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COVID-19 Briefing - June 16, 2020

Understanding the latest on China's salmon ban, testing strategy for return to work, and a whole lot of positive COVID cases nationwide.

Today’s Recap:

  • Positives everywhere… FL TX, AZ, NM, OK, CA, OR, UT.  We are seeing major spikes in community spread, and hearing continued stories of parties, family gatherings, and other examples of relaxed social distancing leading to clusters of positive cases. Kaiser Health News reports that many of these are directly correlated with lifted stay-at-home orders. 

  • You’ve likely heard the news in the past 24 hours about China’s ban on imported salmon after suspected links to a regional COVID outbreak. While the CDC and FDA still firmly say that there is no evidence that COVID is foodborne, we’re keeping a close eye on this as it develops. Right now, the evidence is so limited (the virus was found on a few cutting boards used to gut salmon in a market) that we’re not suggesting that you make any changes to your current practices. 

  • Flushing the toilet can spread the Coronavirus up to 3.5 feet and linger in the air as aerosolized particles for minutes after a flush. This reiterates the need for frequent cleaning and sanitizing of bathrooms, including toilet seats and stall walls. This can also be easily mitigated by closing the toilet lid, if possible. Ladies, as if we needed any more justification for asking men to put the toilet seat down…

Best Questions of the Day:

When someone lives with a COVID+, should we be excluding an employee for 14 days from the date their sick roommate tested positive, or from the date that they recover?

This is a tricky question, and one that the CDC has not been clear about in their guidelines. The reality of making the decision to exclude for 14 days starting from after a family member or roommate has recovered means that someone in that situation will be out a minimum of 24 days, and possibly longer, if they never develop symptoms. 

For now, many of our clients are choosing to start the 14 day count from a positive test result, or lacking that, from symptom onset, if the exposure is ongoing. We have also asked our contacts at the CDC to weigh in on this question with a definitive recommendation, and will update you all as soon as they get back to us on that.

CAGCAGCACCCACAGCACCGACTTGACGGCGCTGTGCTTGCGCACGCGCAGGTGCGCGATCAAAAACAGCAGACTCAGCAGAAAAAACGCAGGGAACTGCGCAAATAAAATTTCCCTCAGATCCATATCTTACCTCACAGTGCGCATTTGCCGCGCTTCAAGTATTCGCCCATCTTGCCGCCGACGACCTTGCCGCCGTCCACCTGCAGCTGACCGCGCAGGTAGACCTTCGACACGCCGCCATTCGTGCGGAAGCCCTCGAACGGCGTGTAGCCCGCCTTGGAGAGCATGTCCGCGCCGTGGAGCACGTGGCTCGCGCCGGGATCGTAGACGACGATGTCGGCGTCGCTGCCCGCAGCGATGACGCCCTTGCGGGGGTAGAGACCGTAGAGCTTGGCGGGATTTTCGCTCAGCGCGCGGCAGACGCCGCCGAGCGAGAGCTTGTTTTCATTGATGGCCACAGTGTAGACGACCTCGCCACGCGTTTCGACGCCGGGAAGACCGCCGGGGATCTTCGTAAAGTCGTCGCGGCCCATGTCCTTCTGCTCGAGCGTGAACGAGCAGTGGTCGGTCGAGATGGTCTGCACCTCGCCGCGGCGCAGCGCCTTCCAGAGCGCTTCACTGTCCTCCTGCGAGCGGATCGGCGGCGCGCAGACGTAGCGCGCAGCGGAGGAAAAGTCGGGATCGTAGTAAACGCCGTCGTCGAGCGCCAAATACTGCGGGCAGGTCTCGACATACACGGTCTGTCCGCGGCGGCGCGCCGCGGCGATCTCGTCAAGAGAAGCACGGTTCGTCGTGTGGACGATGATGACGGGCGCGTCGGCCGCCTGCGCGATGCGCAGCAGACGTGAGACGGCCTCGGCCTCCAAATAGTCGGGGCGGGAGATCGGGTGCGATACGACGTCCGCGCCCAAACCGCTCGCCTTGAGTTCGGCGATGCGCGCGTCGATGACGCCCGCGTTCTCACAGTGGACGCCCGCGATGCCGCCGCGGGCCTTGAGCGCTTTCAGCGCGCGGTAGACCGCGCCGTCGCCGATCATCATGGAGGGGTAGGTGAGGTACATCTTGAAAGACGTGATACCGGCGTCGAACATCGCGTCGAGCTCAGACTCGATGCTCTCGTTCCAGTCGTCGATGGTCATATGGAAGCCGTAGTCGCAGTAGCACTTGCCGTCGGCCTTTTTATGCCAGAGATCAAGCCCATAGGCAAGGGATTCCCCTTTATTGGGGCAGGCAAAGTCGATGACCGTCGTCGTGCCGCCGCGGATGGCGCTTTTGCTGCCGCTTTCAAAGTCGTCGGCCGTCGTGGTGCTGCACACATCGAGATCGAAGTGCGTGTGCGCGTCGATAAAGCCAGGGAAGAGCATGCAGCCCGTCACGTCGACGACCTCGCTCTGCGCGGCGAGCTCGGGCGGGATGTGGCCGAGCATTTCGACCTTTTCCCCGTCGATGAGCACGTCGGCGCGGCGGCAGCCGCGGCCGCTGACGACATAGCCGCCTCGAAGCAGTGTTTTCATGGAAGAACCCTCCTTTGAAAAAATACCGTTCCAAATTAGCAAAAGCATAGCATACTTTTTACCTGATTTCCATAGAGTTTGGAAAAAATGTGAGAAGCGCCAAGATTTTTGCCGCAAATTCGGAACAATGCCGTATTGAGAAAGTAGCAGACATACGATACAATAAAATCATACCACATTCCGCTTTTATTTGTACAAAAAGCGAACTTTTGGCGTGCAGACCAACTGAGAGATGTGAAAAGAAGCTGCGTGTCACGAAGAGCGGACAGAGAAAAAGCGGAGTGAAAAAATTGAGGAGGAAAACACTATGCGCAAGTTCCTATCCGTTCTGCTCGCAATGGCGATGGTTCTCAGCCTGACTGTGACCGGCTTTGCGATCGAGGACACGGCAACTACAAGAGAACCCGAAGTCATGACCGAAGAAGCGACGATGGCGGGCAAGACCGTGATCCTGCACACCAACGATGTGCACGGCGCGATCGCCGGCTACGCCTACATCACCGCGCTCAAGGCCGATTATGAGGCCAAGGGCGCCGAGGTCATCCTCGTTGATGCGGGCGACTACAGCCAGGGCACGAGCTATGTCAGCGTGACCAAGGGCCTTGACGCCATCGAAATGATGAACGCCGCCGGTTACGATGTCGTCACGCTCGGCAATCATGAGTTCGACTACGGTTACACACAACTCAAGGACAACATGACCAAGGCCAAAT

Should we be excluding for domestic airline travel at this point? What about international? 

For domestic travel, we’re generally allowing folks to return to work (even if they traveled by plane) unless their point of departure or destination have specific requirements - this needs to be researched down to the town and county level in some cases because the restrictions we’re seeing are so hyper-local. For example, in April, Florida was mandating a 14-day quarantine for someone traveling from the NY-NJ-CT tri-state area, but one town within the city of Miami had more stringent quarantine requirements from dozens of other states. Many if not most of these are relaxing now, but it’s still important not to get caught off-guard. We had one client arrive at a destination airport only to be told they needed to quarantine for 14 days or turn around. 

As for international travel, the CDC is still recommending 14-day self isolation for all international airplane travel. We have not been recommending quarantine for those who cross borders to Mexico or Canada by car. 

If an employee calls out sick with COVID symptoms, should we start excluding those they had close contact with, or wait til they have a positive test?

Not yet - you’ll only need to start excluding folks who had close contact ( spent 15+ consecutive mins within 6ft) if they test positive. In the meantime, make sure that you’re doing daily employee wellness checks to ensure that employees are staying home when sick. 

If a customer calls to say that they tested positive and ate at our restaurant, what do we need to do?

It’s highly unlikely that any one of your employees spent 15 straight minutes within 6 feet of a single guest, so in this case, we suggest just holding tight. It’s possible that the local health department will reach out after they do contact tracing, and at that point you should be cooperative and work with them (and chat with us for advice!).

If an employee is recovered from COVID (and has tested negative after their initial positive result) but has a lingering cough, can they return to work?

There are major concerns around the optics of letting someone work with a cough. At this point, our recommendation is to keep someone out until their cough, fever, and shortness of breath are resolved. If other symptoms linger (like loss of taste or smell which can persist for weeks or months), those should be considered on a case by case basis. 

If an employee was exposed at another job, can they work? Do we need to exclude other employees they have had close contact with? 

If an employee has spent 15+ consecutive minutes within 6ft of a confirmed COVID+ person, they should be excluded for 14 days from their most recent exposure, whether that was outside of work, at another job, or anywhere else. Be sure to ask questions to ensure that they were excluded from work at their other job specifically for that - sometimes another job might have excluded everyone who worked that day regardless of whether they had close contact with the positive person, for example. Make sure you understand the details of their direct exposure and make decisions based on that. 

Best Read of the Day:

There’s growing consensus that you catch COVID by spending prolonged, face-to-face time with a person. 

How Exactly Do You Catch Covid-19? There Is a Growing Consensus

Best Laugh of the Day:


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